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1) Try conditioning a collar grab and then engaging his opposition reflex. Pair grabbing his collar with giving him treats, then moving to gently pulling on his collar and giving him treats. This is so you don't freak him out when you move on to the other part of the game because he's learned to love having his collar grabbed. Then, grab his collar, and pull him back away from the direction you're planning to throw the ball/toy. Throw the ball, and release him. Some sort of cue during this like "ready.... set..... GO!" or something also helps.

2) Tofu_pup is correct -- I wouldn't let him end the game. I would always choose to end the game when he clearly wants more fetch.

3) Pair his favorite rewards with playing fetch again. I wouldn't hesitate to add back treats sometimes, or go to a random reward schedule, in order to get more desire from a dog. If he already understands how fetch works, the key is making him love fetch, and that may mean teaching him that fetch is a great way to access some of his favorite things.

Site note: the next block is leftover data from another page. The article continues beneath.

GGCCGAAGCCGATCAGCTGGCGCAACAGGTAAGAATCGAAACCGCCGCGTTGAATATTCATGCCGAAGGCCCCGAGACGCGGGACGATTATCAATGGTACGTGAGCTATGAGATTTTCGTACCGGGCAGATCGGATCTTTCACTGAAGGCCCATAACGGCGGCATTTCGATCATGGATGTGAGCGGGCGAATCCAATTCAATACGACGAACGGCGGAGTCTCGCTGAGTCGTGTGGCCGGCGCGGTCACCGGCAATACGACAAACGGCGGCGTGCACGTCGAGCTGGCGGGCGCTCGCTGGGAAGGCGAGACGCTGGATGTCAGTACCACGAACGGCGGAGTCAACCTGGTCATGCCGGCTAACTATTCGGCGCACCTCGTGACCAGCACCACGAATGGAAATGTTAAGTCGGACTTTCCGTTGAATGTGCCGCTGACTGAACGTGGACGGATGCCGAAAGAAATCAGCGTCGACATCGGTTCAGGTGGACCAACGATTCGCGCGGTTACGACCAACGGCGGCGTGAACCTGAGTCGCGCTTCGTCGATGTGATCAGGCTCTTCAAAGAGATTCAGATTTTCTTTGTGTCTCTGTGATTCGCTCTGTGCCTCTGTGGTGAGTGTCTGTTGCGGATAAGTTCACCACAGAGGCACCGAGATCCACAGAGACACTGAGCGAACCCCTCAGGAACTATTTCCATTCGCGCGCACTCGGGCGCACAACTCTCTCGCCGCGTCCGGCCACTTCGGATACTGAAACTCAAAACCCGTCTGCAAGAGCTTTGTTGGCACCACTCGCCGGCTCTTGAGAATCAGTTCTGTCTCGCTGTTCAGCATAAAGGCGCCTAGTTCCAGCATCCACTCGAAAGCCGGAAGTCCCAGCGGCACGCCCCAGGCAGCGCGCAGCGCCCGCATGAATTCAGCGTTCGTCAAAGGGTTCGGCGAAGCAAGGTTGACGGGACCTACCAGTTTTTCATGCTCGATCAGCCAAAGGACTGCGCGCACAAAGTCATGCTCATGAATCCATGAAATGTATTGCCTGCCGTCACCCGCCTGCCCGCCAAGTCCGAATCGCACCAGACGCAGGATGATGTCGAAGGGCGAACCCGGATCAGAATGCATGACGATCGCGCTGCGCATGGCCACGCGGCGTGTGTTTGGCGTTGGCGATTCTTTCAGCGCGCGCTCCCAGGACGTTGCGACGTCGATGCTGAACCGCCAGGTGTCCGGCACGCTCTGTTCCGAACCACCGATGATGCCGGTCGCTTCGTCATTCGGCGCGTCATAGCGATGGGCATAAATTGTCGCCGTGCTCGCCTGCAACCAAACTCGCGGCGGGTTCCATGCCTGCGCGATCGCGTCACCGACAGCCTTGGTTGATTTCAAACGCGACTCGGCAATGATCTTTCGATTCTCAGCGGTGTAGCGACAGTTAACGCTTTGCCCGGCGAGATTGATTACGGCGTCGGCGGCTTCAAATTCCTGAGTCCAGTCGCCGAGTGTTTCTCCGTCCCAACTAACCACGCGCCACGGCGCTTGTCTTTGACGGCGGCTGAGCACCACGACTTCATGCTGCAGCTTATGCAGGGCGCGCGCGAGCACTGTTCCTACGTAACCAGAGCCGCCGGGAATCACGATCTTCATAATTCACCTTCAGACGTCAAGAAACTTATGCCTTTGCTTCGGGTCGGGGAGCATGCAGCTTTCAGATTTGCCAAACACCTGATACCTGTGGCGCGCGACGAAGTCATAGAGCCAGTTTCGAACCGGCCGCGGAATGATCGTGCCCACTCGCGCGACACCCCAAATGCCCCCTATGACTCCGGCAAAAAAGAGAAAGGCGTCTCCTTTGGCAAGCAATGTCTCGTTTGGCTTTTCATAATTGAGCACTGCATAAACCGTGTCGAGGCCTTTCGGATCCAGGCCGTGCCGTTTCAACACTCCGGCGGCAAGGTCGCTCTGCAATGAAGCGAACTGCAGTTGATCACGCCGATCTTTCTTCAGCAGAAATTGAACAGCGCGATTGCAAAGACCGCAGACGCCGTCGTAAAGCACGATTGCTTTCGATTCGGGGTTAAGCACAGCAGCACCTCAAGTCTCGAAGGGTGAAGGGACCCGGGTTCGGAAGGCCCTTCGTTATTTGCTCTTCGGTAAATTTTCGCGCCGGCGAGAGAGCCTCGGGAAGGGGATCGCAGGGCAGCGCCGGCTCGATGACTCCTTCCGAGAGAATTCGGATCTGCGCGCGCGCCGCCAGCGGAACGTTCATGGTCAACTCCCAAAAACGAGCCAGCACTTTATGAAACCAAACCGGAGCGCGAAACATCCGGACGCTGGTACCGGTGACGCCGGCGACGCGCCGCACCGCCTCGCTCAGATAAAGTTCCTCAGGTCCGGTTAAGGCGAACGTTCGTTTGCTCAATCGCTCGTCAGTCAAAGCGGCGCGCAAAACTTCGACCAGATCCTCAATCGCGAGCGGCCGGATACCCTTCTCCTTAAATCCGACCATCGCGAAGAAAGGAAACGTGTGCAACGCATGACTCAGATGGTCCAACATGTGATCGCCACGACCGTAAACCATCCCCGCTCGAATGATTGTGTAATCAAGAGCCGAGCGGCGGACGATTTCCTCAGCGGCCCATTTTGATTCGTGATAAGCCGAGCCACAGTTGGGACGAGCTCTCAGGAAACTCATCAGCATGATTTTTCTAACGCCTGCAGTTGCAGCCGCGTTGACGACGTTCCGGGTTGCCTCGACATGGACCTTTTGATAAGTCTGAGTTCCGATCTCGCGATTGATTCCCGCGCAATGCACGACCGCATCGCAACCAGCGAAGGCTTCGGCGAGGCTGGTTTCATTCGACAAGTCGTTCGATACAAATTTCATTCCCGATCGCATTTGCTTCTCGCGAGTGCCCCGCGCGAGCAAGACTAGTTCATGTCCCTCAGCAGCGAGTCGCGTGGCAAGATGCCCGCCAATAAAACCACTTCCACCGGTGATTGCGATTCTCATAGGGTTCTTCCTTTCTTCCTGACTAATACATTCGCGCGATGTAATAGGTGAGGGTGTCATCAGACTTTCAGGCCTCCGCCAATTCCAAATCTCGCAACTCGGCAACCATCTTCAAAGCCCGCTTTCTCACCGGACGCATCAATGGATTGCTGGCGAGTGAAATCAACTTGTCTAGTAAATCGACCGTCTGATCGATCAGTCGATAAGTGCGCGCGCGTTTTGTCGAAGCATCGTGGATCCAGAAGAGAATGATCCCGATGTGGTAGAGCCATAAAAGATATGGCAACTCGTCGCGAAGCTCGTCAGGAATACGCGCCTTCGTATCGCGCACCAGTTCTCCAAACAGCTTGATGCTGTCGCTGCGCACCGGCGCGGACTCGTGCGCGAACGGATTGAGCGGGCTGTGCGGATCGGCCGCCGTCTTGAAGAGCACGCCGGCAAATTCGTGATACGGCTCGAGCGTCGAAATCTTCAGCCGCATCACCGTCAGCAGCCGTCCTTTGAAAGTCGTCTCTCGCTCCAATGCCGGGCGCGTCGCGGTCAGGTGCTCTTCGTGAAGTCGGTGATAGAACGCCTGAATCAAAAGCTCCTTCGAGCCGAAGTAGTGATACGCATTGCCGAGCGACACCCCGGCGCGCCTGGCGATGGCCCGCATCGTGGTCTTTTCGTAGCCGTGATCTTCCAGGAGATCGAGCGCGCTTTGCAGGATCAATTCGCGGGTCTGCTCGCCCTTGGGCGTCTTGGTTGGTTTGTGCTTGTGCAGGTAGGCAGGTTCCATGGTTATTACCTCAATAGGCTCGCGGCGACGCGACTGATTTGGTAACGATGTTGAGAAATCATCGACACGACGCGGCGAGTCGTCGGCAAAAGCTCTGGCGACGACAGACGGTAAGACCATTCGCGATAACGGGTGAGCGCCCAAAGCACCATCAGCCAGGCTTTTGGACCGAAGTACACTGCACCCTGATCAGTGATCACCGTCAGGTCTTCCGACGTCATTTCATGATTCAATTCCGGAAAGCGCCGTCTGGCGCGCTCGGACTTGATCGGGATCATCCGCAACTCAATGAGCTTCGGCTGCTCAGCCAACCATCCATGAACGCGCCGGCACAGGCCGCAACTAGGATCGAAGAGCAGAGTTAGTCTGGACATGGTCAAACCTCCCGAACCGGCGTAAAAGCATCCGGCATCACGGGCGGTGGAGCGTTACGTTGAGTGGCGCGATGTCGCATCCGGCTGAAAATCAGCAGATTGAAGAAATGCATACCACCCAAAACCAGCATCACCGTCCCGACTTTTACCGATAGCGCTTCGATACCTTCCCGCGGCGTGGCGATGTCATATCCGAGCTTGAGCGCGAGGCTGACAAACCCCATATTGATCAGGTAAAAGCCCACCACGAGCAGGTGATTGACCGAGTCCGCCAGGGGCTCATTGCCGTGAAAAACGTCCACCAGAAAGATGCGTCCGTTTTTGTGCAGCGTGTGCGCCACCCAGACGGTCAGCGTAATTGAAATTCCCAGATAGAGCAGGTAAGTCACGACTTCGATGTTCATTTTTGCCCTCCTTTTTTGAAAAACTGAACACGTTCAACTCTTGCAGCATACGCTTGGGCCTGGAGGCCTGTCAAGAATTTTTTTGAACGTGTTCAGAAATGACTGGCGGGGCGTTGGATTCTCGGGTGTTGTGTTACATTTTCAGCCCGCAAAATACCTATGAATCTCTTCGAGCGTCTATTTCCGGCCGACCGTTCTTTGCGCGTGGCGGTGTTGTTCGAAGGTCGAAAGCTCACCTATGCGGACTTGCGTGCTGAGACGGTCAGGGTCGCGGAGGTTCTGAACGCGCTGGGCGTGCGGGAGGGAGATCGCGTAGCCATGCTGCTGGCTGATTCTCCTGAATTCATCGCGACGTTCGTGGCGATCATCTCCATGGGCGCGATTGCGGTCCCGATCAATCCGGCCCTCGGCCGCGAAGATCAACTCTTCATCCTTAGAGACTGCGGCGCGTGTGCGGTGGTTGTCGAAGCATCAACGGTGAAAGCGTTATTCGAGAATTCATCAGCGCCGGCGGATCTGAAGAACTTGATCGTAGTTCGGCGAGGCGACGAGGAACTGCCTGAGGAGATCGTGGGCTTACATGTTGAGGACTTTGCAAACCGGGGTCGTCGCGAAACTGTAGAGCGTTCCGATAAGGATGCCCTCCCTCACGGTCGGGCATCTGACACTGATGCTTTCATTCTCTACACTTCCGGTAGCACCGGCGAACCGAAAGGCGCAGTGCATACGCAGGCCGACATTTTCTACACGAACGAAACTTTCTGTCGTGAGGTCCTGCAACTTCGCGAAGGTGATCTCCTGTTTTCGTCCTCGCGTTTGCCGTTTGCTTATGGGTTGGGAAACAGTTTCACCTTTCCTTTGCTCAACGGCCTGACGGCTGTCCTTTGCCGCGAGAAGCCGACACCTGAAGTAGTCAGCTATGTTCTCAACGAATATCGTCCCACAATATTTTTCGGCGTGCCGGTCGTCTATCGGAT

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I did the same thing with Pixie, she was never really into toys, but starting showing more interest after I shaped her to interact with her toys. She now even plays with her toys all on her own. She would only be interested for short periods though, and when I started doing flyball I needed her to have more ball drive. So I removed all her balls that were lying around, and only did one play session with a ball a day, and always ended it when she was at her most excited and wanted to keep going. She will now play with the ball for ages.
 

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Discussion Starter #11
Wow- amazing tips guys! Thanks! I am going to practice some of this stuff tomorrow with him, as today was pretty rainy and yucky!